By Jeff Altman, The Big Game Hunter
Betrayal occurs when someone does not live up to expectations. A study of 700 employees conducted by Hogan Assessment Systems found that nearly 80 percent of respondents had been the victim of betrayal.
Once it has happened once, it is difficult to separate the fear of betrayal from its reality of in the workplace, particularly if you are someone who leads a group or an organization…
“I don’t deserve to be undermined!”
“Why did they do an end run?”
“I was trying to handle this through channels!”
Leaders with the dominant trait of trust may uncharacteristically lash out and make a bad situation worse. This behavior isn’t acceptable when you are in leadership. Responding with a tempered attitude, controlled demeanor and measured choice of words are important to avoid the perception that you will be retaliating. Retaliation will be self-defeating and create a toxic environment and staff turnover you don’t want.
The Impact of Betrayal on Leaders
Leaders often experience betrayal when they don’t involve employees in important decisions, or act disrespectfully. This may result in gossiping at the (virtual) watercooler or breakroom and lying to senior leadership. The impact on a leadership team can be profound. Let’s explore the implications of betrayal on leaders and its effect on teams. Unfortunately, too many leaders acknowledge or discuss the betrayals that occur in their work.
A member of staff who betrayed trust is going to find it hard to win back trust. Like a fractured bone, there’s a high risk of splintering which damages a manager’s or leader’s effectiveness. Even if the betrayal was unintentional, it may deliver an expensive lesson for you and for your group or organization.
After all, trust-based relationships are critical to establishing a strong organization. When leaders and followers trust each other, they can achieve more together. They enable leaders and followers to meet their personal and organizational goals. However, betraying trust is too common a problem within organizations. But what can someone on staff do to head off a betrayal?
Avoid Betraying Someone
Before obliterating your relationship with your manager, Director, VP, etc., try these tactics.
There is no perfect way or time to deal with the issues you have except to walk into your meeting open to listening, compromise and the possibility you might be wrong.
Regardless of the problem, address the issue privately. This maintains mutual respect and indicates a desire to resolve a problem. It also minimizes the likelihood of gossip that sabotages the work environment. If there are two of you who believe there is a problem, both of you should attend the meeting.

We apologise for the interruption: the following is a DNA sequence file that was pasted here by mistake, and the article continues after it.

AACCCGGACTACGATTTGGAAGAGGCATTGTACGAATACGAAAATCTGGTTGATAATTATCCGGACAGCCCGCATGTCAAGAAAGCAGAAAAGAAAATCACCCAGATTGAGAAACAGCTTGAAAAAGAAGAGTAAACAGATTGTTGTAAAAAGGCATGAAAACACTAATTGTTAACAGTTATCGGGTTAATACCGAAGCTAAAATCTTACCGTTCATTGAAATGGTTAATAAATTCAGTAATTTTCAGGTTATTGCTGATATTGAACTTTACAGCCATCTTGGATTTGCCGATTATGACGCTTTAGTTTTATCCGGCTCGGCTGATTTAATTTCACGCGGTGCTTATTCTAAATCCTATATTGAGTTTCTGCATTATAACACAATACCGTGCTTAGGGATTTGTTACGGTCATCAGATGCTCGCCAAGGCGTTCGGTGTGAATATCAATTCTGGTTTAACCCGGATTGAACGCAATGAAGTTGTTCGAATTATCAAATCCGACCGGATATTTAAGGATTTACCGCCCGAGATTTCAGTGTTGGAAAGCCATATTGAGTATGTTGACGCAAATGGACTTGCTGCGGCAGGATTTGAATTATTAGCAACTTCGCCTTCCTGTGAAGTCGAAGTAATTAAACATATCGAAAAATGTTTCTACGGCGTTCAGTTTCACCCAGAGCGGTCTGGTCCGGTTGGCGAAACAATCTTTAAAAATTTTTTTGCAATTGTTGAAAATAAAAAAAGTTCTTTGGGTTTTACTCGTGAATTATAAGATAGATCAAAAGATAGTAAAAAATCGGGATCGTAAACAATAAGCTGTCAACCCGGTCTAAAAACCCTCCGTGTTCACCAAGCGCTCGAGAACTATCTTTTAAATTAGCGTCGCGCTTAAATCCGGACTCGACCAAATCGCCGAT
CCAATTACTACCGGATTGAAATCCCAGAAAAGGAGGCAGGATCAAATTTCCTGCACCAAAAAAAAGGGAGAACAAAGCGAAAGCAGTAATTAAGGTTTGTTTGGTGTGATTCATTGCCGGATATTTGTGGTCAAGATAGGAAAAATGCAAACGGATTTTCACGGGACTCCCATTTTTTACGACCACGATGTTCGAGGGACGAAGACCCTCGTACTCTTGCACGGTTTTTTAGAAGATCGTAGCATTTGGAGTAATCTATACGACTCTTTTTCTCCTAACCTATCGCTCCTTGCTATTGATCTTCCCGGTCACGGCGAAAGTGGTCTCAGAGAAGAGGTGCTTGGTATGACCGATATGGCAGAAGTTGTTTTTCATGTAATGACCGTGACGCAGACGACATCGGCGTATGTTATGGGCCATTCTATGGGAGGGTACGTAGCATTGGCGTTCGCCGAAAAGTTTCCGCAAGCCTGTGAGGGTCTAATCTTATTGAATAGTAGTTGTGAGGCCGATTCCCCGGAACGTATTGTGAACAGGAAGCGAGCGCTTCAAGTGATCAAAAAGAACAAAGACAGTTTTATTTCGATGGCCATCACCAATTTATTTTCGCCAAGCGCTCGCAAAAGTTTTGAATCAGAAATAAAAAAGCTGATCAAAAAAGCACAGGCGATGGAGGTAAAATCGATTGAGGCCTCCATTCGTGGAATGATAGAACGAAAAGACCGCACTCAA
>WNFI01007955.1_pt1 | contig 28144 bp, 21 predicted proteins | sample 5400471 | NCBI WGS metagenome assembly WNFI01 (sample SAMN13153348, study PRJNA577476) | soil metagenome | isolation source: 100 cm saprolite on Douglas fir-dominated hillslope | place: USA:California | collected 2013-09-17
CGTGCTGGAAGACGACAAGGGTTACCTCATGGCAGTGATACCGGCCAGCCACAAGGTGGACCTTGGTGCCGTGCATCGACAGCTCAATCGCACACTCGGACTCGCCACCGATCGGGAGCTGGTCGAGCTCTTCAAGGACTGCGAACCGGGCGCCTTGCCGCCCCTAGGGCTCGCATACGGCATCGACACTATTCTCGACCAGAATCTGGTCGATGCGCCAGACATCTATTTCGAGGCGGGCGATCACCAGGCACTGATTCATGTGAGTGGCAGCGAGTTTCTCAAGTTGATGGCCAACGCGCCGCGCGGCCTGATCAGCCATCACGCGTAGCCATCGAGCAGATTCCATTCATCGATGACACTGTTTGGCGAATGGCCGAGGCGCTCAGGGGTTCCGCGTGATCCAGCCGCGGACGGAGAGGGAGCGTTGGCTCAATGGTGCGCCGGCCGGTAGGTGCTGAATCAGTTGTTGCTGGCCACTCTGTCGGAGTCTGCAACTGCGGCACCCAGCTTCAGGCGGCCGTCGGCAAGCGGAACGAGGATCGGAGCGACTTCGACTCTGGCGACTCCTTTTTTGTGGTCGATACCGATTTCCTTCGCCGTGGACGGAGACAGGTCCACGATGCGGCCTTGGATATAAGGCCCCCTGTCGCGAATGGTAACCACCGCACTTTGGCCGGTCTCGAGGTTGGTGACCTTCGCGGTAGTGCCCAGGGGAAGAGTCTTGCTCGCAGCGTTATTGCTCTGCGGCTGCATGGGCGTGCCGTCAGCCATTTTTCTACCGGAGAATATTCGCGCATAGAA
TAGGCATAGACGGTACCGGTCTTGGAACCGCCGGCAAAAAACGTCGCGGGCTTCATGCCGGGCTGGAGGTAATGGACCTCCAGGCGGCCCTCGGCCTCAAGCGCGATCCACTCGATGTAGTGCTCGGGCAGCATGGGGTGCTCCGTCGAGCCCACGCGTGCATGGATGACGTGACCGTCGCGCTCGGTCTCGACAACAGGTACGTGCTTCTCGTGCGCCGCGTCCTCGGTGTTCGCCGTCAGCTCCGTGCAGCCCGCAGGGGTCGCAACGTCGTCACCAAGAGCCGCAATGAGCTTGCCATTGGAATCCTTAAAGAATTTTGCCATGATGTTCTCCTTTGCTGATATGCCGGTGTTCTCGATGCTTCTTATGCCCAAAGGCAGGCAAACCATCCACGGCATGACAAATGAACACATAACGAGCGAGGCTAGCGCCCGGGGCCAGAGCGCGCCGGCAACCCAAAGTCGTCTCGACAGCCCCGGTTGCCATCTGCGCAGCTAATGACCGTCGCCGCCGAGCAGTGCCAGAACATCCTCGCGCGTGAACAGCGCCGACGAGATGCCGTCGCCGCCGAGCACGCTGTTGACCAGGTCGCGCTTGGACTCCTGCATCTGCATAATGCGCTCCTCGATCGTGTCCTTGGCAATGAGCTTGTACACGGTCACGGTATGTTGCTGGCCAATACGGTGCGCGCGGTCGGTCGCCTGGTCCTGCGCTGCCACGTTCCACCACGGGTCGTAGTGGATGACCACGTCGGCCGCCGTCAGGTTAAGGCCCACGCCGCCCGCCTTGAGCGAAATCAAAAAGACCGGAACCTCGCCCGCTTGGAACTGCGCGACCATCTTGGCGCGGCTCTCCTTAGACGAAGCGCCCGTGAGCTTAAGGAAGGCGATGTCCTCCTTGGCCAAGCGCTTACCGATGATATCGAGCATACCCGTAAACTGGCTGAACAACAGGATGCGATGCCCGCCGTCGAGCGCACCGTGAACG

Be self-aware. Although they may have a title and you don’t, that doesn’t give you permission to be unaware of the impact of what you say and do upon your manager or leaders. You may feel distrustful, but that doesn’t give you permission to make a personal attack. As soon as you do that, you’ve lost.
Be a leader by guiding s/he/they to a different conclusion than the one they made before. Be prepared and organized to present to them so they understand the problem that exists, their blind spot and the impact of their decision.
If attacked, stay calm. Just because they have a higher title on the org chart doesn’t mean they will respond well to your ideas. They may be surprised and thus defensive. Don’t let them upset you. Stay calm.
Document the conversation. Immediately after the meeting, particularly if it didn’t go well, document the conversation you had and send it to yourself and decide whether to meet with an HR rep for advice. Make no threats. Do not attack or criticize anyone. Seek advice about what to do next.
Staff (and leaders) must be aware of the impact of betrayal and its potential consequences on the team (or organization). Conversely, if management or leadership don’t acknowledge the need for change and the consequences of not addressing it early enough, there may be no hope for you in this organization.
Building or rebuilding trust is a continuous process. Staff and management must work to gain or regain trust and establish for one another. Being transparent about the situation and expressing remorse and apologizing for any wrongdoing is an important start that may start to rebuild trust and renew relationships. Pretending nothing has happened won’t work. It reflects toxic leadership to people.
Ⓒ The Big Game Hunter, Inc., Asheville, NC 2022
ABOUT JEFF ALTMAN, THE BIG GAME HUNTER
Jeff Altman, The Big Game Hunter is a career and leadership coach who worked as a recruiter for more than 40 years. He is the host of “No BS Job Search Advice Radio,” the #1 podcast in iTunes for job search with more than 2300 episodes. He also hosts Job Search TV on YouTube, and Amazon, as well as on BingeNetworks.tv for Apple TV and 90+ smart sets.
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